Ljubica Caldovic

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In ureotelic animals, N-acetylglutamate (NAG) is an essential allosteric activator of carbamylphosphate synthetase I (CPSI), the first enzyme in the urea cycle. NAG synthase (NAGS; EC 2.3.1.1) catalyses the formation of NAG from glutamate and acetyl-CoA in liver and intestinal mitochondria. This enzyme is supposed to regulate ureagenesis by producing(More)
BACKGROUND In microorganisms and plants, the first two reactions of arginine biosynthesis are catalyzed by N-acetylglutamate synthase (NAGS) and N-acetylglutamate kinase (NAGK). In mammals, NAGS produces an essential activator of carbamylphosphate synthetase I, the first enzyme of the urea cycle, and no functional NAGK homolog has been found. Unlike the(More)
The urea cycle converts toxic ammonia to urea within the liver of mammals. At least 6 enzymes are required for ureagenesis, which correlates with dietary protein intake. The transcription of urea cycle genes is, at least in part, regulated by glucocorticoid and glucagon hormone signaling pathways. N-acetylglutamate synthase (NAGS) produces a unique(More)
BACKGROUND The efficient conversion of ammonia, a potent neurotoxin, into non-toxic metabolites was an essential adaptation that allowed animals to move from the aquatic to terrestrial biosphere. The urea cycle converts ammonia into urea in mammals, amphibians, turtles, snails, worms and many aquatic animals and requires N-acetylglutamate (NAG), an(More)
The transcriptional regulatory elements of the beta-actin gene of carp (Cyprinus carpio) have been examined in zebrafish and goldfish harbouring transgenes. The high sequence conservation of the putative regulatory elements in the beta-actin genes of animals suggested that their function would be conserved, so that transgenic constructs with the same(More)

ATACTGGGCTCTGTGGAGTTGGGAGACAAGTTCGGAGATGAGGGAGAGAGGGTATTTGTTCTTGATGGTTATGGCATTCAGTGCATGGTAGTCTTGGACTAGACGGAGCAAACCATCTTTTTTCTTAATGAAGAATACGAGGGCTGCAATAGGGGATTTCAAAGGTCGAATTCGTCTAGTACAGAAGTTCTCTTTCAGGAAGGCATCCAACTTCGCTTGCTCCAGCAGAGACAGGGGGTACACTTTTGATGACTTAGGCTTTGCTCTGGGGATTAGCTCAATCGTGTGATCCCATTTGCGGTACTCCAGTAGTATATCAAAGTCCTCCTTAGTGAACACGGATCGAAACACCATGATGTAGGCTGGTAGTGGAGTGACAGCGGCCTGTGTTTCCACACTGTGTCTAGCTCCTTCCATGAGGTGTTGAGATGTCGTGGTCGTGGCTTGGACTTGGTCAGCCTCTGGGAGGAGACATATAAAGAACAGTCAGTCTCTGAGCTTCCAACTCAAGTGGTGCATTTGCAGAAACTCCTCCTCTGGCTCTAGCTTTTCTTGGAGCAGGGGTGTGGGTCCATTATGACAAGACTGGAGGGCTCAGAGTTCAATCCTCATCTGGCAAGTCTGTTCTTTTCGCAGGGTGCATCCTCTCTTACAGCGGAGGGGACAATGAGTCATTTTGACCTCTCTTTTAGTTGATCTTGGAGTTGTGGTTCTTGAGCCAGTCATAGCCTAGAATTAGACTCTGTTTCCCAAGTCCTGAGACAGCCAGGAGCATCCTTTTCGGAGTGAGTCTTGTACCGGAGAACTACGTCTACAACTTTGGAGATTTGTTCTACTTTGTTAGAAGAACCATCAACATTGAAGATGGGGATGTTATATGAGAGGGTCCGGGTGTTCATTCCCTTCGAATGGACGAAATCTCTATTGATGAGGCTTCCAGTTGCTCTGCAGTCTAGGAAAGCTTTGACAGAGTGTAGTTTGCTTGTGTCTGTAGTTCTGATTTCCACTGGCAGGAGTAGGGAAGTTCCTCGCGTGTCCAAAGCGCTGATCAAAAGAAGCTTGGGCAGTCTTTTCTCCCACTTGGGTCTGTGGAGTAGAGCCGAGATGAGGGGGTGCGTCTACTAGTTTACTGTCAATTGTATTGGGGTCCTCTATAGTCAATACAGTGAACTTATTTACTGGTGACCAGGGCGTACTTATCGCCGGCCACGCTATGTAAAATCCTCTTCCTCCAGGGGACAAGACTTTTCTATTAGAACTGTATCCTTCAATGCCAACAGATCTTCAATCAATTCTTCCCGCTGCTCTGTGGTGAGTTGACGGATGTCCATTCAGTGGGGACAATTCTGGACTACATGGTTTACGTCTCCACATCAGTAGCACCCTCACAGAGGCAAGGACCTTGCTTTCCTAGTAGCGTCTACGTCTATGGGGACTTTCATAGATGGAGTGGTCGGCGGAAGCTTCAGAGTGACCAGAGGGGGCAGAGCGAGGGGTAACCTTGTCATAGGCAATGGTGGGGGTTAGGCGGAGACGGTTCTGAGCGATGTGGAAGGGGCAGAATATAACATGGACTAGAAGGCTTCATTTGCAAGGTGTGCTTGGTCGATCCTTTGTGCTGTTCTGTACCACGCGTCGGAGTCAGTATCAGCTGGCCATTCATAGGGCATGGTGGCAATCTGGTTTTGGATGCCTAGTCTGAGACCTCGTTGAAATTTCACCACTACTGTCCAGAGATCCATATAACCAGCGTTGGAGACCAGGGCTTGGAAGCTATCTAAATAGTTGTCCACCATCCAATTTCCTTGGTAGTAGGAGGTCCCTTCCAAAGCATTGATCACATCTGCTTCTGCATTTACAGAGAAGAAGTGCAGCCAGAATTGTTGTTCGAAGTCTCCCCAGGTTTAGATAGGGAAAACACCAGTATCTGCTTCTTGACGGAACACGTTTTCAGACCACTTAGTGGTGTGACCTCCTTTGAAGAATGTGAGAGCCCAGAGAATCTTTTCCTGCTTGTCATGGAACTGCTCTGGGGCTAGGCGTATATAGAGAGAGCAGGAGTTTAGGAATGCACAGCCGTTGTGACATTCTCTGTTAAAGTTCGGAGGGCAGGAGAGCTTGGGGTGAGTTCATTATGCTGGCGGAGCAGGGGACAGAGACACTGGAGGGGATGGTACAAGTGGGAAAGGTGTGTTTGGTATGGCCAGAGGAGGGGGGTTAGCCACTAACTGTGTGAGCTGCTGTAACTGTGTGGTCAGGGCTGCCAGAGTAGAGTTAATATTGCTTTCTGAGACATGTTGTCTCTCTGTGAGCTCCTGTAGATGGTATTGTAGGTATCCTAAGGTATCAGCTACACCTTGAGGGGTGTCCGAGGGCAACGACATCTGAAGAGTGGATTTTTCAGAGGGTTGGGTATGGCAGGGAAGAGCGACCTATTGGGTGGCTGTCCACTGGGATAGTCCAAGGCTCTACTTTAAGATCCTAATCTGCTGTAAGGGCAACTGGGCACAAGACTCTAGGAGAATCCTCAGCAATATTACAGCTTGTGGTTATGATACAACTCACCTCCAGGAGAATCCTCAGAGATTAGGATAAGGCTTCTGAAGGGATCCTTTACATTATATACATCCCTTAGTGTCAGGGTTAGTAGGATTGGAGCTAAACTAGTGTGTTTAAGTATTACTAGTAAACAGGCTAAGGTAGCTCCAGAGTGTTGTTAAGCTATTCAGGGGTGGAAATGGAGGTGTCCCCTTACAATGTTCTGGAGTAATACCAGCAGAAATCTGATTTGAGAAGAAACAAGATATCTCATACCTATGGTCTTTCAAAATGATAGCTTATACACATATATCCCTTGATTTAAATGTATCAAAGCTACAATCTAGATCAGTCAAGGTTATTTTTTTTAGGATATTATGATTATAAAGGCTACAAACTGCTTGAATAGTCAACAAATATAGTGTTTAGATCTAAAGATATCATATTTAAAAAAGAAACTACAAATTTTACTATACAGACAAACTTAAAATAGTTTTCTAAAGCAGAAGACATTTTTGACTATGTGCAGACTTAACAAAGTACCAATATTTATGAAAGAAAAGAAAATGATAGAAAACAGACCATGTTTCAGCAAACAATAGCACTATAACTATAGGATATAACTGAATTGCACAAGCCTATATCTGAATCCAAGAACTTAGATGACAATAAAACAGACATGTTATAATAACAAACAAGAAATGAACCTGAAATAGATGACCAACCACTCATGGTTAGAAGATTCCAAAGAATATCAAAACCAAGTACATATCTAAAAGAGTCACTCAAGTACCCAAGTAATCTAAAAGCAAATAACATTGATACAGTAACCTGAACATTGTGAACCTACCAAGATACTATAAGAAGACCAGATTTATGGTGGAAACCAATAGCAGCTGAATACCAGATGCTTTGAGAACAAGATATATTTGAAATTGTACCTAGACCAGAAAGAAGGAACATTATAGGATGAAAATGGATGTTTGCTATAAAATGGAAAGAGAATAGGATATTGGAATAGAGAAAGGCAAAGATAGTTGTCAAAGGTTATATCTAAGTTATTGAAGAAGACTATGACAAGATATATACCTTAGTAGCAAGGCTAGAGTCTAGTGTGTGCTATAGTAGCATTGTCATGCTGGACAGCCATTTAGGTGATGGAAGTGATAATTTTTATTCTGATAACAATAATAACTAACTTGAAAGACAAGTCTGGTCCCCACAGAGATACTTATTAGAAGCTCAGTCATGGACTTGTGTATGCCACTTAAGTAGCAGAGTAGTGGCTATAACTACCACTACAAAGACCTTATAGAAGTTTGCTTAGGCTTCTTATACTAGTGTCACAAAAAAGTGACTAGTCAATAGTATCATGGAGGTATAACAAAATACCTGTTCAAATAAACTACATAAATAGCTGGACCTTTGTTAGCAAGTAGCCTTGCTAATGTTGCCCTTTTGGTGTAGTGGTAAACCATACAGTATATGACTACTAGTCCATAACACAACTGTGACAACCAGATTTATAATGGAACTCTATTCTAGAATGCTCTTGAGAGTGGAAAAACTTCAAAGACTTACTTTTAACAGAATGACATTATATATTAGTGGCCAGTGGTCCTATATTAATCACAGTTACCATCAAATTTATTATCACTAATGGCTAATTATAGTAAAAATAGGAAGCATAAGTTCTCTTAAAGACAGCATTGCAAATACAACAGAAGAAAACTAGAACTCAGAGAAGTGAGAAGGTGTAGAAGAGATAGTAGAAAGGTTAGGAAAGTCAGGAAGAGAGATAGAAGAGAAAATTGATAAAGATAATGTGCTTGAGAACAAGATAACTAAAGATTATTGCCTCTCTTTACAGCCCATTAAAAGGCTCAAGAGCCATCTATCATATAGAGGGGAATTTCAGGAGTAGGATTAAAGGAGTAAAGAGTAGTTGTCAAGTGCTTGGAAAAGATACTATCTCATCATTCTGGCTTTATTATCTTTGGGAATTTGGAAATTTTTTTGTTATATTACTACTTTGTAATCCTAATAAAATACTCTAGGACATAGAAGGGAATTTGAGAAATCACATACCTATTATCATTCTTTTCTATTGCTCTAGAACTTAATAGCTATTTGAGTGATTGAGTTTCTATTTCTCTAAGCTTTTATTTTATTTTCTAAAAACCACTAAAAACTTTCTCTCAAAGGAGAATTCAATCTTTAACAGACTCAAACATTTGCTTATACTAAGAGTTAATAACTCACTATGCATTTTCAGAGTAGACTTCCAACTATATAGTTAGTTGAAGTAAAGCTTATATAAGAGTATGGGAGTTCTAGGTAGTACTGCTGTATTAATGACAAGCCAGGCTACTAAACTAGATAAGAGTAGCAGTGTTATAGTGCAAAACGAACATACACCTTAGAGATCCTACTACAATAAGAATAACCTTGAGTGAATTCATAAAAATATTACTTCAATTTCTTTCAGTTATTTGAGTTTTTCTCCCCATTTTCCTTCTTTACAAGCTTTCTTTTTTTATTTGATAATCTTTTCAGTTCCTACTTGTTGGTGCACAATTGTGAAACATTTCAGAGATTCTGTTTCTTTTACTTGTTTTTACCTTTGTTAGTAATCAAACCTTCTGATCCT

Here we report whole exome sequencing (WES) on a cohort of 71 patients with persistently unresolved white matter abnormalities with a suspected diagnosis of leukodystrophy or genetic leukoencephalopathy. WES analyses were performed on trio, or greater, family groups. Diagnostic pathogenic variants were identified in 35% (25 of 71) of patients. Potentially(More)
The conversion of ammonia into urea by the human liver requires the coordinated function of the 6 enzymes and 2 transporters of the urea cycle. The initial and rate-limiting enzyme of the urea cycle, carbamylphosphate synthetase 1 (CPS1), requires an allosteric activator, N-acetylglutamate (NAG). The formation of this unique cofactor from glutamate and(More)
OBJECTIVE Succinate dehydrogenase-deficient leukoencephalopathy is a complex II-related mitochondrial disorder for which the clinical phenotype, neuroimaging pattern, and genetic findings have not been comprehensively reviewed. METHODS Nineteen individuals with succinate dehydrogenase deficiency-related leukoencephalopathy were reviewed for(More)
N-acetylglutamate synthase (NAGS; E.C.2.3.1.1) catalyzes the formation of N-acetylglutamate (NAG) from acetyl coenzyme A and glutamate. In microorganisms and plants, NAG is the first intermediate of the L-arginine biosynthesis; in animals, NAG is an allosteric activator of carbamylphosphate synthetase I and III. In some bacteria bifunctional(More)
All knockout mouse models of urea cycle disorders die in the neonatal period or shortly thereafter. Since N-acetylglutamate synthase (NAGS) deficiency in humans can be effectively treated with N-carbamyl-L-glutamate (NCG), we sought to develop a mouse model of this disorder that could be rescued by biochemical intervention, reared to adulthood, reproduce,(More)